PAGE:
Sounds from Japan
Tsugaru Shamisen and Taiko Drums
• From American rock 'n' roll to romantic guitar like arpeggio, Koji Yamaguchi and Yoshihiko Fueki excited the audience by performing with Japanese traditional musical instruments, shamisen and taiko. The concert “Powerful New Sounds from Japan” took place on April 18 at the Alliance Francaise de Chicago hosted by the Japan America Society of Chicago.
• Speaking no English did not interrupt
the communication between the musicians and audience. Shamisen player
Yamaguchi wittily talked with the audience by using simple words and gestures,
and the audience was induced to clap with the bouncy shamisen sounds.
• Koji Yamaguchi began to learn shamisen from his grandmother when he was five years old and has won national competitions many times. He has collaborated with many musicians in different genres, worked on compositions, taught shamisen, and played as a member of Hayate, which is produced by Kenichi Yoshida of the Yoshida Brothers. Yamaguchi is a young, talented musician who is making a name for himself on the world stage.
• Yoshihiko Fueki started to play taiko drumming when he was 15. He was involved in establishing the professional wadaiko group “Dakanjin” in 2001. Since 2006, Fueki has collaborated with many famous musicians as well as performing solo drumming. He has been active internationally and was invited by Georgetown University in Washington D.C. to teach taiko drumming.
• An Interview with Koji Yamaguchi
• Q: You play shamisen like rock 'n' roll.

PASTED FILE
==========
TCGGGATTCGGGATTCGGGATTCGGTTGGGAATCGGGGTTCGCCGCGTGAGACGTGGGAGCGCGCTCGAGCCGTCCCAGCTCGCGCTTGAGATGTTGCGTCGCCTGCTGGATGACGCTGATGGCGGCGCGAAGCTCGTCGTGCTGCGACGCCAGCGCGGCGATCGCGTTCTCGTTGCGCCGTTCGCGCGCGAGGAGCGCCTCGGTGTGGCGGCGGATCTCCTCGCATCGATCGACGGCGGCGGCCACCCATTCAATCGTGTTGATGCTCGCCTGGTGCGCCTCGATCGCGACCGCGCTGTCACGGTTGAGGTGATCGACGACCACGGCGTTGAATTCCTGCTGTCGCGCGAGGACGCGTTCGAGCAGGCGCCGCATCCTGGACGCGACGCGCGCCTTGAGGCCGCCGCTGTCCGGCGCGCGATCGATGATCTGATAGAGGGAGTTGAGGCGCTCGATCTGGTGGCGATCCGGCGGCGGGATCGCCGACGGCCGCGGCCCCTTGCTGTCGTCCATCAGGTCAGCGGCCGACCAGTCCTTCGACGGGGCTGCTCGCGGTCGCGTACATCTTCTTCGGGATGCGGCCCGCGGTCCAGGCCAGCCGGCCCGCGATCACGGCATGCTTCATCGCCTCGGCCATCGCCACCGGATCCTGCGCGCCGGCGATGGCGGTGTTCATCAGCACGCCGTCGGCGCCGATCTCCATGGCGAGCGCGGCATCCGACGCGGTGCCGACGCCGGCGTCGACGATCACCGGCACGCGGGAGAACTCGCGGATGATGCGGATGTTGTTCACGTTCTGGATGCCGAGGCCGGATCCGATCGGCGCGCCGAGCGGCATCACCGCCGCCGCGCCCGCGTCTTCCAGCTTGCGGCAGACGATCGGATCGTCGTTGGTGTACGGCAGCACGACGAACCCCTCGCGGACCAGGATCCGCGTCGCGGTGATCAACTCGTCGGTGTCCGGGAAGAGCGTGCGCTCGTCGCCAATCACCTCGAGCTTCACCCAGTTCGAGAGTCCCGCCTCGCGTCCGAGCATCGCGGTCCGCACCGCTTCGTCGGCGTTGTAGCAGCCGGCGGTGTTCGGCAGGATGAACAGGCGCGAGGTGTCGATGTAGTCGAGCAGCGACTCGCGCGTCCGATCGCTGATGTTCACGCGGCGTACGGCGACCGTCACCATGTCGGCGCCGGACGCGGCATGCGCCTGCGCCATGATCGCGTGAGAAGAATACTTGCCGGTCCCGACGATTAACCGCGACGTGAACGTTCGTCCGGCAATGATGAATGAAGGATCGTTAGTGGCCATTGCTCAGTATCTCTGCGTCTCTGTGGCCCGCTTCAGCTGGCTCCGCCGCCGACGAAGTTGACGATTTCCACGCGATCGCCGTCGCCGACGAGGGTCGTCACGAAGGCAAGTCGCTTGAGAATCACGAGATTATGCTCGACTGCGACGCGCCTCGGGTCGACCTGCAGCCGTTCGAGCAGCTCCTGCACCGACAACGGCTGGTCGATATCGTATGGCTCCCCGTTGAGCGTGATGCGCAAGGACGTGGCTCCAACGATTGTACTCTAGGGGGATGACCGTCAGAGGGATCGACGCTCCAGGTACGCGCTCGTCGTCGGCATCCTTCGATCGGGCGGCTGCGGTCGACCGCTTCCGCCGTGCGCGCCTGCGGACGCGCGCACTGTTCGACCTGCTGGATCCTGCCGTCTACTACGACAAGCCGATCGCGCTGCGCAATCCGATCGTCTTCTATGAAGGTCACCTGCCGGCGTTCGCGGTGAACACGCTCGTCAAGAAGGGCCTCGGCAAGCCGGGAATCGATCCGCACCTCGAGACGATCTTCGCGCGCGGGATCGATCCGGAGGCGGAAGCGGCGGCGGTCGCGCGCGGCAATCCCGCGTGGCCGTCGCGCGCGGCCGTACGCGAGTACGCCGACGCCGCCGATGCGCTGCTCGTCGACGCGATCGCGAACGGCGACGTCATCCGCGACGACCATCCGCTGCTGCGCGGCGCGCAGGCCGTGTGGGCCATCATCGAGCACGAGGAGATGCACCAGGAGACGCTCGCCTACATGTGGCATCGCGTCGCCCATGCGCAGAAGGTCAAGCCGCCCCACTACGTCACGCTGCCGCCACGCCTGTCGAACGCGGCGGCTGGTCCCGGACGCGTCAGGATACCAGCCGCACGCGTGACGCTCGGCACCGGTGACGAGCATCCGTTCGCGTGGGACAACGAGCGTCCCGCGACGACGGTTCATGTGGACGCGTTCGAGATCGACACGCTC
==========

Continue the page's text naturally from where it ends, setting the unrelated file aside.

• Yamaguchi: I love rock 'n' roll music, so I prefer playing shamisen in a rock 'n' roll pace. I want to make my music go beyond the traditional shamisen music.
• Q: How did you learn shamisen from your grandmother?
• Y: She taught it to me in the traditional
performing way. When I was 12, I experienced Tsugaru shamisen, which was
a much faster tempo, and then I began trying other music genres with shamisen.
But I seriously did it after I became 20. I’ve been trying not only playing
Tsugaru shamisen, but also challenging any other genre including my own
• Q: What kind of music did you listen
• Y: Usually, it comes to me as a phrase, and then I combine each one together and develop a new piece.
• Q: How does your grandmother think
about you to create new music?
• Q: Do many teenagers follow you?
• Y: Many of them don’t know about shamisen music. Other teenagers, who know a little about shamisen, tend to think that shamisen is boring. But my shamisen is easily accepted by them. I’m very glad to hear that they are saying, “Shamisen is cool and interesting.”
• Q: You teach shamisen across Japan.
• Y: Yes. I visit classes once a month.
My home town is Nagoya, so the students in Nagoya come to my home studio.
• Q: You had some concerts in Canada. How were they?
• Y: I enjoyed concerts in Canada. The
audiences were very excited. I think that they were flexible and admissible.
There were many Japanese Canadian people there. I think that the shamisen
sound touched their roots or DNAs.
• Q: How did you meet Mr. Fueki?
• Y: I’ve known him for long time and met him four years ago at an event. Since then, we’ve played together when we have a chance, but not so often.
• Q: Do you always wear Japanese kimono outfit?
• Y: Certainly. Today’s kimono is indigo
dyeing. The color was added after indigo dyeing was done, so it is like
watching cherry blossoms at night.
• Q: Last question. What is your favorite food?
• Y: Tamagoyaki, sweet rolled egg.
• Q: Thank you very much